The fear my puppy won’t pass the test

June 14, 2017

It’s that performance anxiety dream.

The one where you’re in class and you haven’t done all the work.

You’re not going to graduate.

You’ll be the laughing stock of the class.

You’ve had that dream, Dear Reader?

The good part is when you wake up and realize it was just a dream and everything is fine.

But in my case, this was no dream. It was my real life.

My real puppy. The real final exam at puppy obedience school.

I apologize for leaving you hanging, Dear Reader.

Some weeks ago, I shared my fear that my puppy would not graduate obedience school.

We missed the last class because of my daughter’s high school graduation.

Let me take you to that final day, which, to be honest, wasn’t pretty.

I slowly exhaled as Pup sat, healed, came on command.


That was the lesson we had missed the previous week.

The teacher showed me how to drag a treat in front of Pup’s nose until her little elbows touched the ground.

“Good down, Butter!” Teacher exclaimed, in the spirit of celebrating each dog’s victory.

I thought we were good.

Until …

“Time to show off who knows the most tricks!” Teacher enthusiastically announced.

I looked around the room.

Every other human sat up straight in the chair, so ready to show off.

Like their kid was going to steal the kid talent show.

I looked down at Butter.

“Tricks? Who knew we were supposed to have a trick?” I panicked.

I went through her repertoire of tricks.

Shredding a roll of toilet paper in 12 seconds flat.

Losing her mind at the sight of a squirrel.

And her best?

The way she is so excited to see everyone.

Every dog.

Every person.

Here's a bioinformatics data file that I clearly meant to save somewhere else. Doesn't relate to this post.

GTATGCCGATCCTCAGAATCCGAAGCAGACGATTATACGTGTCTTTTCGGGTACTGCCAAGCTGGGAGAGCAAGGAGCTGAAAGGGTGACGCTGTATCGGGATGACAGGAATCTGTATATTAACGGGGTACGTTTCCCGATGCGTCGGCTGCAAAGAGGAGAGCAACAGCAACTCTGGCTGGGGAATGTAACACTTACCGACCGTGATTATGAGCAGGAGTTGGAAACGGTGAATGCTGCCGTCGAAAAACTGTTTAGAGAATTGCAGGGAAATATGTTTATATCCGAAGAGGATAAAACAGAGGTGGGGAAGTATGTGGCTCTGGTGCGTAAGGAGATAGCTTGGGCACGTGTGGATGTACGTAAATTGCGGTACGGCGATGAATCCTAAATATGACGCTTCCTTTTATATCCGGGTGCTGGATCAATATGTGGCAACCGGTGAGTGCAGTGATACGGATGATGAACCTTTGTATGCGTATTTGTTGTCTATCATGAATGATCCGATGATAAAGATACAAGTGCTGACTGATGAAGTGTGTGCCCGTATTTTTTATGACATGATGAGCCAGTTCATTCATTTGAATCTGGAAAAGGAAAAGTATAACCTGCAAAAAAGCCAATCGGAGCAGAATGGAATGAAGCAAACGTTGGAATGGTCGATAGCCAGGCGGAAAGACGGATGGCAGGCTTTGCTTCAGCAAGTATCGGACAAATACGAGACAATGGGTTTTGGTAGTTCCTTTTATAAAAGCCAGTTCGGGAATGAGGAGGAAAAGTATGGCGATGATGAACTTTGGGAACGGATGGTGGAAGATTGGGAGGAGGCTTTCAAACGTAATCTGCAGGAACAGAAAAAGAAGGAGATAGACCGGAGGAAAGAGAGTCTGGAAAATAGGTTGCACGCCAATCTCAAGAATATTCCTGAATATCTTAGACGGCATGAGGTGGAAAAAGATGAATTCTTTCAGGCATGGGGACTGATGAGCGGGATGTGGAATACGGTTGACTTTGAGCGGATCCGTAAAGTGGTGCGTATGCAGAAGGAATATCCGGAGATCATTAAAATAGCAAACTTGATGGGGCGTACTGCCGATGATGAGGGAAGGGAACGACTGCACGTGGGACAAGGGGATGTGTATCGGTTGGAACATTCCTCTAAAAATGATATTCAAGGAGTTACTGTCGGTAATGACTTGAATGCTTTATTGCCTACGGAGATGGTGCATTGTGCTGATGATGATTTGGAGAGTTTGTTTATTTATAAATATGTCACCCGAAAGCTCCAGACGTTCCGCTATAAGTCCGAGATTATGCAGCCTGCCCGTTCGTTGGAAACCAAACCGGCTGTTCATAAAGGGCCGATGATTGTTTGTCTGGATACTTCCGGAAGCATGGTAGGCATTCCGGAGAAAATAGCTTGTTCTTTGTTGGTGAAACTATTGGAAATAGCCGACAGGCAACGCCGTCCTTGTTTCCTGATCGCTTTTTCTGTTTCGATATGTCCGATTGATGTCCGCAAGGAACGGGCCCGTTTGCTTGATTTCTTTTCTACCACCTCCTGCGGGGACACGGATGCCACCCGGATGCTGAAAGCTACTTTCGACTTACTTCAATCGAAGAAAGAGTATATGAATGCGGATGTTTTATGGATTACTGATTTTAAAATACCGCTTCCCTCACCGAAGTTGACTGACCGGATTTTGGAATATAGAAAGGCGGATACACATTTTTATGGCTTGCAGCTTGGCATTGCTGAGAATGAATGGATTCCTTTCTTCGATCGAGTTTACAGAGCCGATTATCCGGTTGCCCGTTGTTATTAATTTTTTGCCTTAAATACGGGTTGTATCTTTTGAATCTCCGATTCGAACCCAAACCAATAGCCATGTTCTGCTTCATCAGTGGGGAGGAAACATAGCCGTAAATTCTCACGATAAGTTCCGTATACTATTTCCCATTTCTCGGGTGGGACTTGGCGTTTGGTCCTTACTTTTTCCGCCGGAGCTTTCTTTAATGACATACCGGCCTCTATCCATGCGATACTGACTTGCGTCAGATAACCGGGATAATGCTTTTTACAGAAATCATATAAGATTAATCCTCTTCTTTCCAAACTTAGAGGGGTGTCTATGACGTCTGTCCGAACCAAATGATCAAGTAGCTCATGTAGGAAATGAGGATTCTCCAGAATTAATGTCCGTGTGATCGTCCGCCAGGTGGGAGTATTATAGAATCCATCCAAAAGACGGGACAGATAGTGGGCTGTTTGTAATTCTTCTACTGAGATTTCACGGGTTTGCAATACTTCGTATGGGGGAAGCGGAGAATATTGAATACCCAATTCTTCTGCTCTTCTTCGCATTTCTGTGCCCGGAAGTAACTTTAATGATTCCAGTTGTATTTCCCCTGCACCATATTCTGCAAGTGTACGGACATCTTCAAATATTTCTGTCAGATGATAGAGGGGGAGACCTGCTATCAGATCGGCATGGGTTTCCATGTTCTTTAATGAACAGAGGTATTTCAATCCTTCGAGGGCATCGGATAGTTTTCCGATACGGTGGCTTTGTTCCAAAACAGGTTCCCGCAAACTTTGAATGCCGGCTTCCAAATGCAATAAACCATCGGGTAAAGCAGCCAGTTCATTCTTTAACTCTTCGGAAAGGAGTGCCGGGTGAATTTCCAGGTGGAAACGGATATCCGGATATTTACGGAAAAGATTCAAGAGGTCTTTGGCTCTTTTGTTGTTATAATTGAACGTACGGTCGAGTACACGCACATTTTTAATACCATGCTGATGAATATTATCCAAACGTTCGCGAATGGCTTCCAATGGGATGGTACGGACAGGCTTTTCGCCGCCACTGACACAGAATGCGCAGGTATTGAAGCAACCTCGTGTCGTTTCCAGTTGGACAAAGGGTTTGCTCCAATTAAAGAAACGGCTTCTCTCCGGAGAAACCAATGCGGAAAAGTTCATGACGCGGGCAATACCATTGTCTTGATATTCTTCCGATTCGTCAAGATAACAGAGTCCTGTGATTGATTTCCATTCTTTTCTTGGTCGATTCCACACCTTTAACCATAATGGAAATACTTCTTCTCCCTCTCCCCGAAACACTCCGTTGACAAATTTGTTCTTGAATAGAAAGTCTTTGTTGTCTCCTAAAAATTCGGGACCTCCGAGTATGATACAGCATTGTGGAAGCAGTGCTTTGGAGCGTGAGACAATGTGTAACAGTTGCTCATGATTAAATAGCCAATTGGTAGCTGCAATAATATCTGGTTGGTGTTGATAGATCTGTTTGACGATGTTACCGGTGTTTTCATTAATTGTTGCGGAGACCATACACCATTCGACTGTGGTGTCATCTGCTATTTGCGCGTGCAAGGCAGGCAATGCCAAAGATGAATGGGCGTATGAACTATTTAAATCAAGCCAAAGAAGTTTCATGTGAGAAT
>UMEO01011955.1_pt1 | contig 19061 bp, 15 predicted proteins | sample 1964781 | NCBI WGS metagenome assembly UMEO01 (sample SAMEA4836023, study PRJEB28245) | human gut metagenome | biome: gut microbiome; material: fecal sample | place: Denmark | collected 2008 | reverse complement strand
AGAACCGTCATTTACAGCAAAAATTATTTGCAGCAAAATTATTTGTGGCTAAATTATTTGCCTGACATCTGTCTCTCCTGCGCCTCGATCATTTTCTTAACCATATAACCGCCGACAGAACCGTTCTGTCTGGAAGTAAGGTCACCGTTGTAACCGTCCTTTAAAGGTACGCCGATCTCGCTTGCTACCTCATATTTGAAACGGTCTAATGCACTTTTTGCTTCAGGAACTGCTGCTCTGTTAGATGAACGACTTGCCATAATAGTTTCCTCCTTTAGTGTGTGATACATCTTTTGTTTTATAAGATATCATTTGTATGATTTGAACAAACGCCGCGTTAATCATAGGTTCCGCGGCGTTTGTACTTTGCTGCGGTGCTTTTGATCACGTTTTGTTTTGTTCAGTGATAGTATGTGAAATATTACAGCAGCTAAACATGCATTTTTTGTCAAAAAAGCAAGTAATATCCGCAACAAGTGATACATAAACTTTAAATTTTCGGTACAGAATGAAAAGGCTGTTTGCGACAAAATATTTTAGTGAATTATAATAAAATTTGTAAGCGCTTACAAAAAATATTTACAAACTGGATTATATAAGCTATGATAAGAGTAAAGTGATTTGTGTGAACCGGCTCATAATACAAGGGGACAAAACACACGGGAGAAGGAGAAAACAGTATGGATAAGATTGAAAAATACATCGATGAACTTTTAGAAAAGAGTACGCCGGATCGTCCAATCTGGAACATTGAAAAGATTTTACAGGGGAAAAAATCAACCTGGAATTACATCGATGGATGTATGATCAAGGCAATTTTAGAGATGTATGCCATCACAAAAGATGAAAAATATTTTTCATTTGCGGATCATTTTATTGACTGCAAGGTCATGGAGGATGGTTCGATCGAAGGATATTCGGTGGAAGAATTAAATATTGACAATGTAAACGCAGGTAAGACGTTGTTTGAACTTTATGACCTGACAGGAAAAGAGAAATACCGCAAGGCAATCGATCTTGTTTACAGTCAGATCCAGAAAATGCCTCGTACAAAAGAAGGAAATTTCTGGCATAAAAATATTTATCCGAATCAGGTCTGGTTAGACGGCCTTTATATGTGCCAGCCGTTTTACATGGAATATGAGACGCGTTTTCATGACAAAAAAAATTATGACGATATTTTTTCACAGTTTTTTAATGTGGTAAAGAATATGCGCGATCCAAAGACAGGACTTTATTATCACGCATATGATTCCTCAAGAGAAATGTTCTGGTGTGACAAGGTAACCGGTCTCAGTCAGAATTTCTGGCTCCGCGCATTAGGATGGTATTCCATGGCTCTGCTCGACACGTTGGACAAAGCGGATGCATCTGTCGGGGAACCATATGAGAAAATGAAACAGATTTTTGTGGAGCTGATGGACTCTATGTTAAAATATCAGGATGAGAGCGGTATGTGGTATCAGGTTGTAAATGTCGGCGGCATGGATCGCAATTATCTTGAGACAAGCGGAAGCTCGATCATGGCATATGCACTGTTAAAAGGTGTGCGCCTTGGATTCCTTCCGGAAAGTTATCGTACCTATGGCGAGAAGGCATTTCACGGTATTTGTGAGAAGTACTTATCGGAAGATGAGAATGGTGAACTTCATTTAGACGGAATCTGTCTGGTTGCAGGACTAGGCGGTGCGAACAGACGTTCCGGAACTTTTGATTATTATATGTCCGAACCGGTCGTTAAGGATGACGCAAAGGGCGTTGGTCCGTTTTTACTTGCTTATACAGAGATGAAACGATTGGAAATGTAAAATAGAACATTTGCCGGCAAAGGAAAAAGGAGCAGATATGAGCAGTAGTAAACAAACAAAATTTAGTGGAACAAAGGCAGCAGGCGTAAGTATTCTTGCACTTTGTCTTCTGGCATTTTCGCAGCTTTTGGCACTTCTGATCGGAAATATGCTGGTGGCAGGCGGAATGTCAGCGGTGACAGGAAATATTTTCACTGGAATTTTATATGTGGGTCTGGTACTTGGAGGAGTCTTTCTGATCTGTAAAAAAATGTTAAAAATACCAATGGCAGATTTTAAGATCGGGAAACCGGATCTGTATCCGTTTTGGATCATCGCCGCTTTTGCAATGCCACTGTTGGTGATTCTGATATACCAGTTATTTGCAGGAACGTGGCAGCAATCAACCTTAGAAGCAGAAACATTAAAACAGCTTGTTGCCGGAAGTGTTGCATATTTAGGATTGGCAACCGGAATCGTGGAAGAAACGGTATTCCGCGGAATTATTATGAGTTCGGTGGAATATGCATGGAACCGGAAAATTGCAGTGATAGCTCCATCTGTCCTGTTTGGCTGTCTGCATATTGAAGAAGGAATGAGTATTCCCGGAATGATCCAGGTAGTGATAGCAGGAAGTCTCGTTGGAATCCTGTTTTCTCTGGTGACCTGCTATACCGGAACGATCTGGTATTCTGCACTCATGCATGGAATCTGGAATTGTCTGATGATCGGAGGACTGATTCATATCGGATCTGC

Her tail wags so hard that her entire back half swings side to side.

She cries with such joy at each reunion, as if each person has been gone at war for 40 years.

Nevermind that she just saw them yesterday — or never before.

Is it the most adorable thing you’ve ever seen?


Is it a trick?

Not even close.

“Yep. We got nothing.”

She rubbed her floppy left ear against my shin, as if to say, “It’s going to be fine, Mom.”

The Pekingese went first showing she could roll over.

The Great White Pyrenees shook hands and gave a high five.

The pit bull had so many tricks, he stole the show.

Teacher cut his mom off at six.

Oh, Butter?

“We got nothing,” I shrugged.

“Time for diplomas!” Teacher announced, diverting attention from having saved worst for last.

One by one each dog was called up to the front of the class to get his award.

I figured we were doomed when every other dog had been called.

And then, the moment.

“Passing the class and taking home the title of ‘Biggest Flirt’-Butter!” Teacher announced.

My heart leaped out of my chest.

That’s my girl!

That’s my graduate!

That’s my dream dog come true!